Our final day in Cairo brought us to the great expectation of any journey to Egypt – the Giza Plateau and the Great Pyramid. It is impossible to fully comprehend the scale of the Great Pyramid until you stand beside it. The blocks of stone at the base were enormous. Each stone was more than half my height. Here, at least, Indiana Jones may have lurked. So did the camels. They are not like horses and are more like prisoners on a chain gang – awaiting the chance to misbehave. I rode one of these animals around the pyramid and down to the Sphynx. Here is a photo of the back of the camel’s head. Look out for the spit…
I remember the anticipation for entering the Great Pyramid. I did not know quite what to expect. The beginning was a roughed out tunnel that required one to walk bent over for quite a distance. This tunnel was created by one of the many attempts of history to penetrate the secrets of the ancients. Many failed, but, the legacy of this attempt was to be my access to one of the most empty places I have ever been. Just when I thought I might be overcome by claustrophobia, the ceiling rose into the grand corridor. There was nothing – no art, no hieroglyphs, nothing.
The long steep passage led to a very small, dark burgundy granite room. The room was empty but for a ruined sarcophagus of the same stone. I thought such emptiness should come with an absence of feeling, but, this was not the case. This room was 4500 years old and resonated with Time itself. I was compelled to search the room. I ran my hands along the smooth granite walls waiting for the stone to speak. It whispered to me the weight of years and tonnes of stone. Despite the fact that this was supposed to be a grave, it didn’t speak of Death. If Eternal Life was the goal of the Pharaoh, this place did, indeed, carry a sense of immortality. However, I ended up leaving the room with a feeling of deep loneliness and longing.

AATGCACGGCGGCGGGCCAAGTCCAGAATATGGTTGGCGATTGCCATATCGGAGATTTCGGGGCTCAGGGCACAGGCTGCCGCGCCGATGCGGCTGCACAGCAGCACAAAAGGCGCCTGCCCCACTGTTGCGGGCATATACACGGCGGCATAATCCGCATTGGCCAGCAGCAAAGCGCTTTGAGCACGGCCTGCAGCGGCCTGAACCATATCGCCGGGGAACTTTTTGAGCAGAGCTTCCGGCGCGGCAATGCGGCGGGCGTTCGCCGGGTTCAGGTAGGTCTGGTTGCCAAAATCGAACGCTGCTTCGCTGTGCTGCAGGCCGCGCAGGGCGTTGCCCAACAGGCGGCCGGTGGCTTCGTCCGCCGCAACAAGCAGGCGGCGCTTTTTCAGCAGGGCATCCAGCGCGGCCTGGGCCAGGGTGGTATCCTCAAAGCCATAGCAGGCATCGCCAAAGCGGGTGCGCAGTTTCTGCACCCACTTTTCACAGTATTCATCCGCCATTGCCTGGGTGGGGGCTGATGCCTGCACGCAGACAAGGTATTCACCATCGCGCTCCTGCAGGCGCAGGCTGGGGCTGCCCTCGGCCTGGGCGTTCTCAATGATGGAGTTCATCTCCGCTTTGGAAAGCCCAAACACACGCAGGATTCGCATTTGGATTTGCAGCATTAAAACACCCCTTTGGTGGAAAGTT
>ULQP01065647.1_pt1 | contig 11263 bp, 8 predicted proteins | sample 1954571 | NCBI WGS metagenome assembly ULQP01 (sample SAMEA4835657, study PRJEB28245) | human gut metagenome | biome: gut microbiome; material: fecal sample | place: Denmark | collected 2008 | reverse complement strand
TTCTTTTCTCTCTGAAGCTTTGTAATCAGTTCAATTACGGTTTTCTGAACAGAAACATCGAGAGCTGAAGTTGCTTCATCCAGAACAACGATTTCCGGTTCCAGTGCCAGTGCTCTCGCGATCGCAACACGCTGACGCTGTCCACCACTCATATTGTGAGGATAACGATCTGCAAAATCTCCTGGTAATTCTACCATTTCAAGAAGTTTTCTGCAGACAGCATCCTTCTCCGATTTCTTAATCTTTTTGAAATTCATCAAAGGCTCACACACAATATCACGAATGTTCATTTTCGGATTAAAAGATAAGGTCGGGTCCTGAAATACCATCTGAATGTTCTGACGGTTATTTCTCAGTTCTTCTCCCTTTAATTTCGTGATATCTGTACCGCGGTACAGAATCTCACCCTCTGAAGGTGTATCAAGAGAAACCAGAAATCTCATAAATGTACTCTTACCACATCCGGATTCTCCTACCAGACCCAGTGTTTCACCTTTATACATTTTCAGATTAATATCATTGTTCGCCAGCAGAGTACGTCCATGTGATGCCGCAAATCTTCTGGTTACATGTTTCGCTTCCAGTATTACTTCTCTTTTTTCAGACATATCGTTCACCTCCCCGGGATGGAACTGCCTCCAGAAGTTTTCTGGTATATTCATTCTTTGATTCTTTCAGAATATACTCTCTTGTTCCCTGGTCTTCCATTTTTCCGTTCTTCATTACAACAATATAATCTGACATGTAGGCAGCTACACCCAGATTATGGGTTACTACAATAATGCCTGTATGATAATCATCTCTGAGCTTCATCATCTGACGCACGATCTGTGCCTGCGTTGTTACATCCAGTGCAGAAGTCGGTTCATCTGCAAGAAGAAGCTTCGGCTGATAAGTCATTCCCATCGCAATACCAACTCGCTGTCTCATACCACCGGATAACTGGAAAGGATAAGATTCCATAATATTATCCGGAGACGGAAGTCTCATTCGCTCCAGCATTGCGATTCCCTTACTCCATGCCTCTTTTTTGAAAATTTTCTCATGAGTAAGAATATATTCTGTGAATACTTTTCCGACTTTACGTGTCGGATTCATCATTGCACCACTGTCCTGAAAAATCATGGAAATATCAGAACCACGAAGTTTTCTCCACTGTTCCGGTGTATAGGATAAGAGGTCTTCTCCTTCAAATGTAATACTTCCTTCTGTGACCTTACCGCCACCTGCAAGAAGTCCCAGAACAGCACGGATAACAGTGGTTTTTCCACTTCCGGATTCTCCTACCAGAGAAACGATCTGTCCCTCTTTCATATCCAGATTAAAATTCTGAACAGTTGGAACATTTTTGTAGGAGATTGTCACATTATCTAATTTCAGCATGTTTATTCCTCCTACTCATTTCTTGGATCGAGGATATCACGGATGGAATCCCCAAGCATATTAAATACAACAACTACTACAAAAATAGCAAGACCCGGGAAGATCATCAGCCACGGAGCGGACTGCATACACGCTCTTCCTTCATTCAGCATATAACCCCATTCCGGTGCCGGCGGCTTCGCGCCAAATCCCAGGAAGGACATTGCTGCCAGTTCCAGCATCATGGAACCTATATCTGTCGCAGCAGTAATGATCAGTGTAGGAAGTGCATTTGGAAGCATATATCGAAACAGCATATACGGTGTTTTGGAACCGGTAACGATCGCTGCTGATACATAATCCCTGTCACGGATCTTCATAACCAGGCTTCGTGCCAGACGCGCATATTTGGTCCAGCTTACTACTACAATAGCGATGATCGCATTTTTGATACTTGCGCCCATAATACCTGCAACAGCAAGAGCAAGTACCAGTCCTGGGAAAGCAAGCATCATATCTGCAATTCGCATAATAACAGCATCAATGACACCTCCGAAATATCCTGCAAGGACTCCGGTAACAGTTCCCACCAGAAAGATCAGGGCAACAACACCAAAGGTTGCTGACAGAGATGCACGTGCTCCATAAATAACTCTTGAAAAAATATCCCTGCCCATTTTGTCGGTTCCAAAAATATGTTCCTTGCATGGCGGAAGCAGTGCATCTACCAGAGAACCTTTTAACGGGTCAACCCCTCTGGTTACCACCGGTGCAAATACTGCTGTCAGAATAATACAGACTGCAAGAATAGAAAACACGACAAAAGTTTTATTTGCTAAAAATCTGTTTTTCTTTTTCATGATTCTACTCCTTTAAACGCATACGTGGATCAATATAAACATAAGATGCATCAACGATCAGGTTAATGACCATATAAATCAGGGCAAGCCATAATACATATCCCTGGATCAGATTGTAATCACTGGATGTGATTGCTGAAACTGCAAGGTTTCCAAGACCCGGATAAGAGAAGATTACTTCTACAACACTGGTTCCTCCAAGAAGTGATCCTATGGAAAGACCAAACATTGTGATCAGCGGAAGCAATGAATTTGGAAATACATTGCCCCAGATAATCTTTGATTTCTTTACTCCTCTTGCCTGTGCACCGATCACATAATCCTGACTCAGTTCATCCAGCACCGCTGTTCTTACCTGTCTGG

Cairo’s outlying areas become increasingly less modern. Cars eventually give way entirely to mules. Much of what I had experienced up to this point had been with the tour group. On this particular afternoon, I decided to abandon the despotism of one of the girls in my group. She delighted in foolishness. The night before, she led the group out of the tourist area. This in itself was not so much a problem, however, it was dusk and we were all women. While we were, normally, quietly tolerated during the day, the verbal calls and glares were unrestrained. As we moved forward we drew greater attention. I suggested we turn back with the intent to quietly slip away and avoid confrontation. She defied my suggestion merely to keep power over the group. I was not foolish enough to turn around on my own. In her need to prove her power over the sheep, we walked a further 30 or so feet. That was the end of the group experience for me. I did not need this kind of company. So the remaining time in Cairo, I spent on my own.